The limitation in randomness which results from the scaling process.
The scaling process defines more and more precise limits for the possible position of any structural element in a system (which may be for example the bronchioles in the lung, or a fine detail in the representation of the WEIERSTRASS function).
At any level, it is still impossible to exactly pinpoint the position of the element. In other words, randomness never disappears completely, but can be evermore reduced in space as well as in time.
This gives a firm base to the concept of ergodic relation.
From the viewpoint of the WEIERSTRASS function, the remaining randomness at any level corresponds to the imposibility to differenciate the function at any time.
It should however be noted that this randomness constrained by scaling excludes the case of giant fluctuations in systems far away from equilibrium (or possibly, such giant fluctuations do manifest the emergence of scaling at a higher level).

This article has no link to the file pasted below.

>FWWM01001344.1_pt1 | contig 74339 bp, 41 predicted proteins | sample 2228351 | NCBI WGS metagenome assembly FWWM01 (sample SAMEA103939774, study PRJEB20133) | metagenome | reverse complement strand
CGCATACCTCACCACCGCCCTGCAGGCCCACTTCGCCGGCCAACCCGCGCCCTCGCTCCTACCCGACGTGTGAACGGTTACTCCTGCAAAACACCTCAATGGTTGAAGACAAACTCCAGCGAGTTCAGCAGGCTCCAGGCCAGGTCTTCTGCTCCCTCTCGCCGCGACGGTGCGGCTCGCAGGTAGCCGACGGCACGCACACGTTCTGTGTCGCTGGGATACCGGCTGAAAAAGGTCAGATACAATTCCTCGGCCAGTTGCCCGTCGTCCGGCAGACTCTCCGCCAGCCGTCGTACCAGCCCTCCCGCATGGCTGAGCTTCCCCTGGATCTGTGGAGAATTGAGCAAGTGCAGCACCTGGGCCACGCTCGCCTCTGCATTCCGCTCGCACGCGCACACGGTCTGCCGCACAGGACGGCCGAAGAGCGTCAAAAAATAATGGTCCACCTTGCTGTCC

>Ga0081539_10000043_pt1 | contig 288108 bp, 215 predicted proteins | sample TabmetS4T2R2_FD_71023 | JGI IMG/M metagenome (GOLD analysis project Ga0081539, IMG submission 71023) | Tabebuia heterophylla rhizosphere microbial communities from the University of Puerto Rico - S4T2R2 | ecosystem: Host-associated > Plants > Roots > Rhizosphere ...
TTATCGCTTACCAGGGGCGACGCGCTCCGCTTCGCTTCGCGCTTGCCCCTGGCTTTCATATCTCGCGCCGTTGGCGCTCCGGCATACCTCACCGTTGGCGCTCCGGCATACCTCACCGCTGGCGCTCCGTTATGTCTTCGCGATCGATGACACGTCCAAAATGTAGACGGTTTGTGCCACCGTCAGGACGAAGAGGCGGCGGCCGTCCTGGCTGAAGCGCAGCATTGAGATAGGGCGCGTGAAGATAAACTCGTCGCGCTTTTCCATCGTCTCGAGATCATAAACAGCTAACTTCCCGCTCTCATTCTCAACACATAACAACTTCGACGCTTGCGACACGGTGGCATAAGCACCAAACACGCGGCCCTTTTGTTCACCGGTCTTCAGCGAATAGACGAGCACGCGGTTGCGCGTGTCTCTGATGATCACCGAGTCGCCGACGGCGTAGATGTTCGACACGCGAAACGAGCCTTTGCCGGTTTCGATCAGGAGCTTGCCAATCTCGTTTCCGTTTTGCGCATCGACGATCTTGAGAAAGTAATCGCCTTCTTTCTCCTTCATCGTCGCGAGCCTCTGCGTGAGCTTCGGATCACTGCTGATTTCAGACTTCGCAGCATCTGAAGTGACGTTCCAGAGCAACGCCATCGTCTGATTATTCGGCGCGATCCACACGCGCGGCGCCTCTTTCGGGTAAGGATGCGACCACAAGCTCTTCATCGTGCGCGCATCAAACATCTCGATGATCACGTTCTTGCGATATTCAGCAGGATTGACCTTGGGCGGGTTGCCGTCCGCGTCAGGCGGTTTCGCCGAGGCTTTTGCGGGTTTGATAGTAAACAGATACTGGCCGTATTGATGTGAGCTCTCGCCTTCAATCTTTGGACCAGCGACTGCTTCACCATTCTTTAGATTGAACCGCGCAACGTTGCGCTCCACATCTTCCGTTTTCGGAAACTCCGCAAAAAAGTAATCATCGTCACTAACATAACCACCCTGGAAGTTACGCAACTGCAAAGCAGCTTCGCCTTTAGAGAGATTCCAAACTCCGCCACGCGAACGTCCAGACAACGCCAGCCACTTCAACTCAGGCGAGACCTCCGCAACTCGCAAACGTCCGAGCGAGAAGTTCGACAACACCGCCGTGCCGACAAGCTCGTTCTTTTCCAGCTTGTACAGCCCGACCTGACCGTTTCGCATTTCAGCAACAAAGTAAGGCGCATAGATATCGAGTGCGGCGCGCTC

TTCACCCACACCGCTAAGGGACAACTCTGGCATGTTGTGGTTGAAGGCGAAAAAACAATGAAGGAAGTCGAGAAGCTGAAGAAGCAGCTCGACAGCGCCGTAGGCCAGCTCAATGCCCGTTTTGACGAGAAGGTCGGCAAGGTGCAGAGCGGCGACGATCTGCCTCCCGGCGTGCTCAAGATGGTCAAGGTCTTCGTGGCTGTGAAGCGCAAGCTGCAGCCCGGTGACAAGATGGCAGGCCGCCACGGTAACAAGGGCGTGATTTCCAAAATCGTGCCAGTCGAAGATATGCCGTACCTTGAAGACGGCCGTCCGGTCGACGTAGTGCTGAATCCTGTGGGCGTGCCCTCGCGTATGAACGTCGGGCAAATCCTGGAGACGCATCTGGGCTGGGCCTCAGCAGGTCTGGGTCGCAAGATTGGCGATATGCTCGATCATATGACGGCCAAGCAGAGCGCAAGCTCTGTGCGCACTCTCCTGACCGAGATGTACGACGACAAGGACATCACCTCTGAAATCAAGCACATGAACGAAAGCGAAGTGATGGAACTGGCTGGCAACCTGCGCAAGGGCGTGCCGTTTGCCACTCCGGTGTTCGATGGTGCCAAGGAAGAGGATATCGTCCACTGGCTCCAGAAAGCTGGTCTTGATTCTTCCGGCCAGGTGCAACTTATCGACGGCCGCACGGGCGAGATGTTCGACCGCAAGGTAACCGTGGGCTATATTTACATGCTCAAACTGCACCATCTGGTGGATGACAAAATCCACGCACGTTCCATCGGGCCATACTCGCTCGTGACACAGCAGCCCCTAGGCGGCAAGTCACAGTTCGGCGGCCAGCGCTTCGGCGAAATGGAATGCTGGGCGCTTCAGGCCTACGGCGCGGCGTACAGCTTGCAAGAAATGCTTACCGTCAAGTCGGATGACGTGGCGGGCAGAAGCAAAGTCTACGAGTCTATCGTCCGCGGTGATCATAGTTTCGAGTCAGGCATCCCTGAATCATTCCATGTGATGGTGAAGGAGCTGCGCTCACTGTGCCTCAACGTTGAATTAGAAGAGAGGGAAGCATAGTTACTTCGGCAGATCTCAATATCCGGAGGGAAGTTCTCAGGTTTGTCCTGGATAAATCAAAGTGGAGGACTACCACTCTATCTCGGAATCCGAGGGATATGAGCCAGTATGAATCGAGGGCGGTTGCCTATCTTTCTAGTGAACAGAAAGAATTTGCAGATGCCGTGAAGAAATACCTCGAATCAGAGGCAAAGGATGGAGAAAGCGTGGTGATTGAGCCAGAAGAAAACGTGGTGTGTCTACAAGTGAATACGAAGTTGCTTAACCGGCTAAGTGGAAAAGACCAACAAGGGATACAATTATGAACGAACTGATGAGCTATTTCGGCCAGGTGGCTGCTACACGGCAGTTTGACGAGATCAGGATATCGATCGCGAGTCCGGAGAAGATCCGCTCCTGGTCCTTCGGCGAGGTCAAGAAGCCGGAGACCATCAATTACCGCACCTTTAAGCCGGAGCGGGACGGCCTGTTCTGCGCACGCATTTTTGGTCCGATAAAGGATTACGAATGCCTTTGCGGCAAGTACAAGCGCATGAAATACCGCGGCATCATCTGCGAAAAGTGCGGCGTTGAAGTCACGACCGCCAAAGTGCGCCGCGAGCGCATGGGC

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To cite this page, please use the following information:
Bertalanffy Center for the Study of Systems Science (2020). Title of the entry. In Charles François (Ed.), International Encyclopedia of Systems and Cybernetics (2). Retrieved from www.systemspedia.org/[full/url]
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